@paolo

I’m not discussing library changes here as that would take a long time. The libraries are still in flux too. String now has a Join method too.

@Pascal

Comma is used to separate keys already: {key : value, key2 : value2 } I didn’t want to inflate the articles example, but maybe I should have.

Dennis | 25 Nov, 2009

Ugly source code colours, but interesting article…

Joe Wright | 25 Nov, 2009

@Dennis

Yeah, I don’t think anyone has invented a source code highlighter for Java 7 yet :)

Deven Phillips | 25 Nov, 2009

AWESOME!!! I’ve been wanting String capabilities for the switch structure in Java since nearly day one… It’s going to be a whole new world!!

Mikael Ståldal | 25 Nov, 2009

> List list = new ArrayList();
> list.add(“item”);
> String item = list.get(0);

You can already (since Java 5) do like this:

List list = Arrays.asList(“item1″, “item2″);

Joe Wright | 25 Nov, 2009

@Mikael Ståldal

I use the Arrays.asList(..) a lot too. If you want it to be immutable you have to put it through a Collections.immutable call as well which gets quite verbose. Thanks for mentioning the Arrays.asList() method.

Guillaume | 25 Nov, 2009

switch with Strings? bleh.
It will only make more people write bad procedural code. Like VB6.

Daniel Pitts | 25 Nov, 2009

I think an important idiom will be:
Map map = new HashMap({“Foo”: “Bar”, “Hello”: “World”})
and similar for Lists, Sets.

@Josuah
Variables have scope, but instances do not.

InputStream openStream(String path) {
InputStream myInput = new FileInputStream(path);
readHeader(myInput);
return myInput;
}

myInput will go out of scope, but closing is probably not desired at that point.

@Guillaume
It won’t make people do anything, but it will allow them to use it where it would be better to use than an if/elseif ladder.

Joe Wright | 25 Nov, 2009

Apologies to @Matt and other IE[6|7] users. I’ve fixed the code backgrounds to have the right colour. Should be readable now.

huhwhat? | 25 Nov, 2009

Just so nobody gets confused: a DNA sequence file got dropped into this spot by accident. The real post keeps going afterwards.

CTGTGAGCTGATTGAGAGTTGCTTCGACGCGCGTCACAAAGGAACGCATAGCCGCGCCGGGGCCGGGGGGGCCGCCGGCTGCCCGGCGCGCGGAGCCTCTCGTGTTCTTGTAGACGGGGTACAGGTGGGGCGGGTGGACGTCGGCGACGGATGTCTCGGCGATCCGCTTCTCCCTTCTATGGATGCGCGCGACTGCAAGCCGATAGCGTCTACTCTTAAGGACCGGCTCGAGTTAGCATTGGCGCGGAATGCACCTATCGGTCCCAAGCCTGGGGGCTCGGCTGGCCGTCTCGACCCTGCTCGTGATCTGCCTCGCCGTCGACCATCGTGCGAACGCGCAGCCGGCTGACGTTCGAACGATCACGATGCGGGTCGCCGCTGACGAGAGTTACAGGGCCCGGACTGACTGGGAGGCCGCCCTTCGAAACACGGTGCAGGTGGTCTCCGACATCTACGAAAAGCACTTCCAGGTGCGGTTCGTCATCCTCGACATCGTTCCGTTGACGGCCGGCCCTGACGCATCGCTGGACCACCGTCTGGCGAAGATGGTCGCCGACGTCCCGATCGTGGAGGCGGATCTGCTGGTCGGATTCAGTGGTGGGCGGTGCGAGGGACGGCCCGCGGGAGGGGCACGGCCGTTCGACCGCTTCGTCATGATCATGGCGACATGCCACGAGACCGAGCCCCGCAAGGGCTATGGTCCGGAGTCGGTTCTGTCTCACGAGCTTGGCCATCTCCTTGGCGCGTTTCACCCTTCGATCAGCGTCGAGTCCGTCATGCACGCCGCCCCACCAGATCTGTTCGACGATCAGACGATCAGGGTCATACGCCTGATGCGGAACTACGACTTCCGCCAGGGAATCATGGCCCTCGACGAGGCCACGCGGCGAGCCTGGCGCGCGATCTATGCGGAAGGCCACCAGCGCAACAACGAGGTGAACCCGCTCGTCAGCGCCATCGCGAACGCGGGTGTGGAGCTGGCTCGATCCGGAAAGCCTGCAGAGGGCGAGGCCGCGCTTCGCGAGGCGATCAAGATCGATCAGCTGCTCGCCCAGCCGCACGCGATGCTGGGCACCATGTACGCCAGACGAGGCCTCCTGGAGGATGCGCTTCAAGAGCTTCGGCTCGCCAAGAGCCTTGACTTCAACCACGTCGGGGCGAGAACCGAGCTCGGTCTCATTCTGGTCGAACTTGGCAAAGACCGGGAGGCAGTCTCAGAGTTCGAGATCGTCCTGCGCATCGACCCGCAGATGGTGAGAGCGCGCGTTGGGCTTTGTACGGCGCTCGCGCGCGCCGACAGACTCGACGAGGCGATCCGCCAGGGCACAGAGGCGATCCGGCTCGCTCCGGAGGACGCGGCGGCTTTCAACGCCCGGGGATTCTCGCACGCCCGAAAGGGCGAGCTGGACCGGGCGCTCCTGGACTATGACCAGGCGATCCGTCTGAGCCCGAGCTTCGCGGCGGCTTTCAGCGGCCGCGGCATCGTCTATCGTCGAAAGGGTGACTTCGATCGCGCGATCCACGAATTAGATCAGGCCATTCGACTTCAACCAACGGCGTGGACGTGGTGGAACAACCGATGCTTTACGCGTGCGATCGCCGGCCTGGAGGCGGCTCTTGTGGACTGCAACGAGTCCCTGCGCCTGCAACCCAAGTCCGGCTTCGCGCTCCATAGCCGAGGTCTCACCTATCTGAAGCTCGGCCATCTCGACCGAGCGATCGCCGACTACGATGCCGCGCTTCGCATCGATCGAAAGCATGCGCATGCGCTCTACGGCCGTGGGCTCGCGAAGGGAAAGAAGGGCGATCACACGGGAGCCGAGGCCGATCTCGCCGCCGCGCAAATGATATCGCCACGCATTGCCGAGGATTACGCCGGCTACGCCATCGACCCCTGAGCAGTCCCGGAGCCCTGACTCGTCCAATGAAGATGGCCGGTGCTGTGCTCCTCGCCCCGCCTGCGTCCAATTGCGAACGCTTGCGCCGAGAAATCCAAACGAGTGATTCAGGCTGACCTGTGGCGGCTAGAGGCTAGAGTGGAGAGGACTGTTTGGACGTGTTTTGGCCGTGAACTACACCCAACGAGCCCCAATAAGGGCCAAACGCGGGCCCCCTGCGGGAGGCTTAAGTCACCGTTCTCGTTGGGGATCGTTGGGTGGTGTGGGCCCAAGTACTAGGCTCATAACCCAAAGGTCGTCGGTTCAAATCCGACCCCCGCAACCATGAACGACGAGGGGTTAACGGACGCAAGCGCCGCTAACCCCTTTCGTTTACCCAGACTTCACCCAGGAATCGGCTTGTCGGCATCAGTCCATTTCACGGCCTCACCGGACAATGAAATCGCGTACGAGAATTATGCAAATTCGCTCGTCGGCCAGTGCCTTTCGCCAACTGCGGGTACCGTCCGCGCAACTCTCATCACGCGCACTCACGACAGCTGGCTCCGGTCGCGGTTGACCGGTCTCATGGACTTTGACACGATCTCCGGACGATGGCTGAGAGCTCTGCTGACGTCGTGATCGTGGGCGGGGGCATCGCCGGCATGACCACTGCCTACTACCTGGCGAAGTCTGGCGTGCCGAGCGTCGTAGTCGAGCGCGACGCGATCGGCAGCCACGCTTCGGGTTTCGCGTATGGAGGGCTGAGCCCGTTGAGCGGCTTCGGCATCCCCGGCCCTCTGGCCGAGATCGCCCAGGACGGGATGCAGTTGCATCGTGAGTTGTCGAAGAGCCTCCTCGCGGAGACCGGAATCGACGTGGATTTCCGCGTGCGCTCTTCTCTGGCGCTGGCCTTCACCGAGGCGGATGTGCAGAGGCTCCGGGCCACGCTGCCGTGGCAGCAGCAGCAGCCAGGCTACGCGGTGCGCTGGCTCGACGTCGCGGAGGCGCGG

What do you mean C heritage on the binary bits?
C has had 0b110010010 as literals forever?

stacy | 25 Nov, 2009

nice updates. I can do without underscores in my code, just looks ugly to me.

were there any updates to the concurrent packages for collections?

Joe Wright | 25 Nov, 2009

@stacy

I’m just concentrating on the language changes, not library changes. There will still be a lot of library changes before the release, I’ll do a post nearer the time for that.

Alan | 26 Nov, 2009

Can you do:

List<Object> list = ["item"];

or something similar, or will it have to be:

List<? extends Object> list = ["item"];

Johan Rylander | 26 Nov, 2009

Just switch to Scala already. Java is imploding anyway

Johan Rylander | 26 Nov, 2009

thanks! for the info btw. Very concise and clear

Greco | 26 Nov, 2009

@Johan – harsh statement to make seeing as Scala requires Java VM to run…

Renato | 26 Nov, 2009

ARM is such a fugly syntax and such a fugly idea. I hate it in C#, i hate it in java.
These objects should be closed at GC time, or when going out-of-scope. A new variable qualifier would be much better – variables in any kind of block would be able to use it, and there would be no need to even use a try statement.

The lists and sets syntax looks alot like javascript, and I find it a good addition. The immutable thing seems like a problem at first, but in fact, together with the putAll method it´s really better.

Strings in switch statements is a god send. Parsing text files are such a pain. Of course, you could always create a hashmap associating the incoming text with the enum value and then switch based on it, but that’s a complete waste of time/code/effort. Switching based on string.intern will be just as fast and more readable – forget hashCode for strings.

Of course, switch based on hashCode would be able to switch over any kind of variable… seems tasty.